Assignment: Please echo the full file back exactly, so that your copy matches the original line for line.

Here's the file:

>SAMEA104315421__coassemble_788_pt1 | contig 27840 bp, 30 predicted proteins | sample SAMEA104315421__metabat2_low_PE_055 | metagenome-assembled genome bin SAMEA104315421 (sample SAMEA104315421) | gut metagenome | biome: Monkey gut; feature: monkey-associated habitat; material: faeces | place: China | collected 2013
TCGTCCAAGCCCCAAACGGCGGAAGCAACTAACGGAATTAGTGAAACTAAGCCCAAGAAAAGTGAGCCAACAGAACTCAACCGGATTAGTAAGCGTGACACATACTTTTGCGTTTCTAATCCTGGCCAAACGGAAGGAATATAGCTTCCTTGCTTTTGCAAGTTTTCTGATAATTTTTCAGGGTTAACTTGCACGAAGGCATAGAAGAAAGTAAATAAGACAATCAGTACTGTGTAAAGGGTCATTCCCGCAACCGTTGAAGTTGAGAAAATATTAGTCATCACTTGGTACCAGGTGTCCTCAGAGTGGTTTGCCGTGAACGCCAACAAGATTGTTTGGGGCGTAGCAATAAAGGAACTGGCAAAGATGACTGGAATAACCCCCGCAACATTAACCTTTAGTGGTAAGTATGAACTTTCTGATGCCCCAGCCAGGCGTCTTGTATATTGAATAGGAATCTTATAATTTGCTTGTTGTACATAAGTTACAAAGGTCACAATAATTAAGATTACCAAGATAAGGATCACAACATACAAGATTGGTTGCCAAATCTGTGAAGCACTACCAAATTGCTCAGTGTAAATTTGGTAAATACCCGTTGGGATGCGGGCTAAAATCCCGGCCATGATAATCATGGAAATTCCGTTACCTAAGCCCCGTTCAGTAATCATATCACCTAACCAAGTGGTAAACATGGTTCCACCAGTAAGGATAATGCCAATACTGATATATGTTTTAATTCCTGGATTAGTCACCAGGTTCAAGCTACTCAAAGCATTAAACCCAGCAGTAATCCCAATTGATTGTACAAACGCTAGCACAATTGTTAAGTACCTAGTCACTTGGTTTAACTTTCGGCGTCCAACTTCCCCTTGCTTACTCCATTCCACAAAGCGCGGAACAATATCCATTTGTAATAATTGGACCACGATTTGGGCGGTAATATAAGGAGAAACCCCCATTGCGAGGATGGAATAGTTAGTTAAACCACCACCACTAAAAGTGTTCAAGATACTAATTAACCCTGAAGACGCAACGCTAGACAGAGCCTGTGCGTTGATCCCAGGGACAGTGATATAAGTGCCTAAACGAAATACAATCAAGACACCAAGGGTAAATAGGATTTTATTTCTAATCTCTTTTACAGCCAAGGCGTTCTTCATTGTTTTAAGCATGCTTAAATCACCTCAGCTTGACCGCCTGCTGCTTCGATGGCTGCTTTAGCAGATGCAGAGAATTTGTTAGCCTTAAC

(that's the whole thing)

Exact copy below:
>SAMEA104315421__coassemble_788_pt1 | contig 27840 bp, 30 predicted proteins | sample SAMEA104315421__metabat2_low_PE_055 | metagenome-assembled genome bin SAMEA104315421 (sample SAMEA104315421) | gut metagenome | biome: Monkey gut; feature: monkey-associated habitat; material: faeces | place: China | collected 2013
TCGTCCAAGCCCCAAACGGCGGAAGCAACTAACGGAATTAGTGAAACTAAGCCCAAGAAAAGTGAGCCAACAGAACTCAACCGGATTAGTAAGCGTGACACATACTTTTGCGTTTCTAATCCTGGCCAAACGGAAGGAATATAGCTTCCTTGCTTTTGCAAGTTTTCTGATAATTTTTCAGGGTTAACTTGCACGAAGGCATAGAAGAAAGTAAATAAGACAATCAGTACTGTGTAAAGGGTCATTCCCGCAACCGTTGAAGTTGAGAAAATATTAGTCATCACTTGGTACCAGGTGTCCTCAGAGTGGTTTGCCGTGAACGCCAACAAGATTGTTTGGGGCGTAGCAATAAAGGAACTGGCAAAGATGACTGGAATAACCCCCGCAACATTAACCTTTAGTGGTAAGTATGAACTTTCTGATGCCCCAGCCAGGCGTCTTGTATATTGAATAGGAATCTTATAATTTGCTTGTTGTACATAAGTTACAAAGGTCACAATAATTAAGATTACCAAGATAAGGATCACAACATACAAGATTGGTTGCCAAATCTGTGAAGCACTACCAAATTGCTCAGTGTAAATTTGGTAAATACCCGTTGGGATGCGGGCTAAAATCCCGGCCATGATAATCATGGAAATTCCGTTACCTAAGCCCCGTTCAGTAATCATATCACCTAACCAAGTGGTAAACATGGTTCCACCAGTAAGGATAATGCCAATACTGATATATGTTTTAATTCCTGGATTAGTCACCAGGTTCAAGCTACTCAAAGCATTAAACCCAGCAGTAATCCCAATTGATTGTACAAACGCTAGCACAATTGTTAAGTACCTAGTCACTTGGTTTAACTTTCGGCGTCCAACTTCCCCTTGCTTACTCCATTCCACAAAGCGCGGAACAATATCCATTTGTAATAATTGGACCACGATTTGGGCGGTAATATAAGGAGAAACCCCCATTGCGAGGATGGAATAGTTAGTTAAACCACCACCACTAAAAGTGTTCAAGATACTAATTAACCCTGAAGACGCAACGCTAGACAGAGCCTGTGCGTTGATCCCAGGGACAGTGATATAAGTGCCTAAACGAAATACAATCAAGACACCAAGGGTAAATAGGATTTTATTTCTAATCTCTTTTACAGCCAAGGCGTTCTTCATTGTTTTAAGCATGCTTAAATCACCTCAGCTTGACCGCCTGCTGCTTCGATGGCTGCTTTAGCAGATGCAGAGAATTTGTTAGCCTTAAC